1. Humility (vs1) – wealth tends to pride (1 Timothy 6:17). Trust in self. Here James calls for humble contrition & reflection. May we be humble, contrite & thinking about today in light of eternity!
2. Temporary vs eternal, hoarding vs investing (vs2-3) – the things of this life are passing away, are not eternal. Thinking short and not long is foolishness in the extreme. Jesus advised us to store up for ourselves riches in heaven where moth and rust can’t destroy them (Matthew 6:19-24). We are not to hoard wealth for ourselves here on earth; we are not to functionally be putting our trust in our wealth, which is so uncertain but to be ‘rich in good works’, ‘generous & ready to share’ thus investing for ourselves treasure for eternity! (see 1 Timothy 6:17-19).
3. Injustice (vs4&6) – God hates injustice. God always sides with; God will defend the marginalised, the abused & the downtrodden. Wealth = power in this present life and the rich use their power to control people, use their power to use people to enrich themselves further. Here James warns us strongly about such injustices as not paying proper wages to those who work for us – the Lord of hosts hears the cries of injustice from the poor and the righteous (vs6), and He will act on their behalf. So, how are you treating anyone who works for you? The Lord of hosts is watching, sees everything. Does anything need to change?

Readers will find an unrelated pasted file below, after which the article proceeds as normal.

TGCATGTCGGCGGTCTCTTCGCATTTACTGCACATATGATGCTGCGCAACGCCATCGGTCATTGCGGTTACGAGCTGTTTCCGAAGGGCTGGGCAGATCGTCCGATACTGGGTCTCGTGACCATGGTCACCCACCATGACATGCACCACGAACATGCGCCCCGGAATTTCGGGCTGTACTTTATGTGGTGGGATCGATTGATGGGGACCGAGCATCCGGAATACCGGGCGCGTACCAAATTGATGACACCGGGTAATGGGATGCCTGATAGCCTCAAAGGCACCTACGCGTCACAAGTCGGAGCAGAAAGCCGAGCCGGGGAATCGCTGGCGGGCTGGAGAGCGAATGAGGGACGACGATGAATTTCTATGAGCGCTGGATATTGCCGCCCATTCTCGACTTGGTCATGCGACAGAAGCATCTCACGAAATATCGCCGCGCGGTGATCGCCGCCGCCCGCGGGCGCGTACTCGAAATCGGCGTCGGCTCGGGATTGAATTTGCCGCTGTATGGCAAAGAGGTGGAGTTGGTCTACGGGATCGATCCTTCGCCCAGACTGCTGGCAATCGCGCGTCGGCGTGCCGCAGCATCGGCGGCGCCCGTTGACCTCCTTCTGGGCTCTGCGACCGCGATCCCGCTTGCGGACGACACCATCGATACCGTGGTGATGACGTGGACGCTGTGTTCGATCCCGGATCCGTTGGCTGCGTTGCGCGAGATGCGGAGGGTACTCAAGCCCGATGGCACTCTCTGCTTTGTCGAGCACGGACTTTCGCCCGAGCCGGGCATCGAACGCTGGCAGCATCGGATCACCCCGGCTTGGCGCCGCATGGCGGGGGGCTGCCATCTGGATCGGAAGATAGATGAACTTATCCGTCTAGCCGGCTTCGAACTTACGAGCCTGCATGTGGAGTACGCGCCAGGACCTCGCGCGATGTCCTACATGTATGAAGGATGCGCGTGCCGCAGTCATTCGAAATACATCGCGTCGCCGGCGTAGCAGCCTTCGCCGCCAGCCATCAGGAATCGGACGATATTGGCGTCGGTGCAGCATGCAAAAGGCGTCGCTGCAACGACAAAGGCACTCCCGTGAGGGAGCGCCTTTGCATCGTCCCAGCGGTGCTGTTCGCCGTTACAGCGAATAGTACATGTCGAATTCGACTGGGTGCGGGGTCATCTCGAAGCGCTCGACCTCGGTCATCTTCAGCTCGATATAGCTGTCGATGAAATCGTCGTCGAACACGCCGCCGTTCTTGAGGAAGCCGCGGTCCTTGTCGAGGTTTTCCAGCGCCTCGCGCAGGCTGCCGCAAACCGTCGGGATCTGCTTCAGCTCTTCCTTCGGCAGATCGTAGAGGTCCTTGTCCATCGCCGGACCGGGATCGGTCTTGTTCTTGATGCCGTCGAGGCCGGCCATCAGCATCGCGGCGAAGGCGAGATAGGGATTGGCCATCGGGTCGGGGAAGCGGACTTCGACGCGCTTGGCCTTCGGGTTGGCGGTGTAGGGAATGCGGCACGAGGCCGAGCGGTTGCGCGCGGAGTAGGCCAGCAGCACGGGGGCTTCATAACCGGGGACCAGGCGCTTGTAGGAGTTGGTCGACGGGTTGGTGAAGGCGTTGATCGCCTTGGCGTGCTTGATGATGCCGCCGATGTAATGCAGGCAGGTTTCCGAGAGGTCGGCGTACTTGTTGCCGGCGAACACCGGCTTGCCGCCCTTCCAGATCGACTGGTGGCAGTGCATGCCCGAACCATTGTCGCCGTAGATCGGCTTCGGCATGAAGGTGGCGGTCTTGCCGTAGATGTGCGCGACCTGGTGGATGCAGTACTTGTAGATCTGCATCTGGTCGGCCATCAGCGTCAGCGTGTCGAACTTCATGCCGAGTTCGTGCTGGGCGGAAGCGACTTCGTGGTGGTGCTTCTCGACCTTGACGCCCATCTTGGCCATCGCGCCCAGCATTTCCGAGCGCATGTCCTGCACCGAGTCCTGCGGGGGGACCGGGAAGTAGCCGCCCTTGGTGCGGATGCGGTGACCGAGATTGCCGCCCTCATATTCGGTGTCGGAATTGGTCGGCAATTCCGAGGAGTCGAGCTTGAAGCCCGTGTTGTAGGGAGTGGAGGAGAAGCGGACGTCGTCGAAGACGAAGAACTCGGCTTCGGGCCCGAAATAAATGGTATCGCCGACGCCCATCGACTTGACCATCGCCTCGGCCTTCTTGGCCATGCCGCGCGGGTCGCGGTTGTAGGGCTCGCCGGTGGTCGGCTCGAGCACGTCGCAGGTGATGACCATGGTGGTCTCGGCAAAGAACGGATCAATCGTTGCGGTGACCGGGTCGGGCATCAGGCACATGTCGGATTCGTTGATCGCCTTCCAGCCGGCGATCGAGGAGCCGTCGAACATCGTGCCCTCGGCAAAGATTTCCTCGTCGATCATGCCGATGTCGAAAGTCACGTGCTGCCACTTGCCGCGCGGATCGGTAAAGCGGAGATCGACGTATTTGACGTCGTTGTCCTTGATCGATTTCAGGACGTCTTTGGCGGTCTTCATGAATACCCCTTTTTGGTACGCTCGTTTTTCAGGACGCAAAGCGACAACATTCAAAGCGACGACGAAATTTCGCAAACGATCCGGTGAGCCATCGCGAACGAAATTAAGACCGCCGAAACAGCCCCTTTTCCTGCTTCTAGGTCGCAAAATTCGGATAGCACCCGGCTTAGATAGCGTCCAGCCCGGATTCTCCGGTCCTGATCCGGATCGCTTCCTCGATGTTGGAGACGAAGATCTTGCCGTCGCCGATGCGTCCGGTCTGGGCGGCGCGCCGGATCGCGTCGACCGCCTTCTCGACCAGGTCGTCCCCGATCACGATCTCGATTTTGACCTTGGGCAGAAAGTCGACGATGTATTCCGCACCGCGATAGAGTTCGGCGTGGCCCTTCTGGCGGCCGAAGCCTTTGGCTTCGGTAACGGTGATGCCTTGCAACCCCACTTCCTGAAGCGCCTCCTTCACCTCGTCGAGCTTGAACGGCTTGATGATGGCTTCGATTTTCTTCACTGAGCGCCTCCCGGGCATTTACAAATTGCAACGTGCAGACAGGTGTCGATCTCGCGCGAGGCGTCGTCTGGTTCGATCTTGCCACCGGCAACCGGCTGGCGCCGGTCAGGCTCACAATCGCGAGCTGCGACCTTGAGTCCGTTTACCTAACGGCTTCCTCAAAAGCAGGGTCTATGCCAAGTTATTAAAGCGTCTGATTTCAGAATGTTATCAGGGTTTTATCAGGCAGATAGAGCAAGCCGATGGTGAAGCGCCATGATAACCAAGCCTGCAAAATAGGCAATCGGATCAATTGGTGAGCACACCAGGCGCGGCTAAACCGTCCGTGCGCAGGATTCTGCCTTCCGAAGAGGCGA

4. Self-indulgent Comfort (vs5) – the god of this age is comfort. So much of our technology serves our god of comfort and convenience. We live in an age where food is no longer primarily about nutrition but has been turned into art & recreation & entertainment we watch! Jesus’ parable in Luke 16:19-31 warns us about living self-indulgently while ignoring the plight of those around us.
In South Africa, these verses are even more relevant than in some other contexts. We have a dark, sad history of injustice and oppression of disempowered people and the lingering legacy of that corrupt system of Apartheid. And we have a continuing story of injustice and corruption with the widespread abuse of power for personal gain at the expense of the poor, that we have witnessed since 1995.
If you are a believer, have you truly repented of the sins of our nation and have you acknowledged how you might have benefitted from that injustice and still benefit today? Do not the cries of the poor in our nation with its excessive levels of inequality come before the Lord of hosts?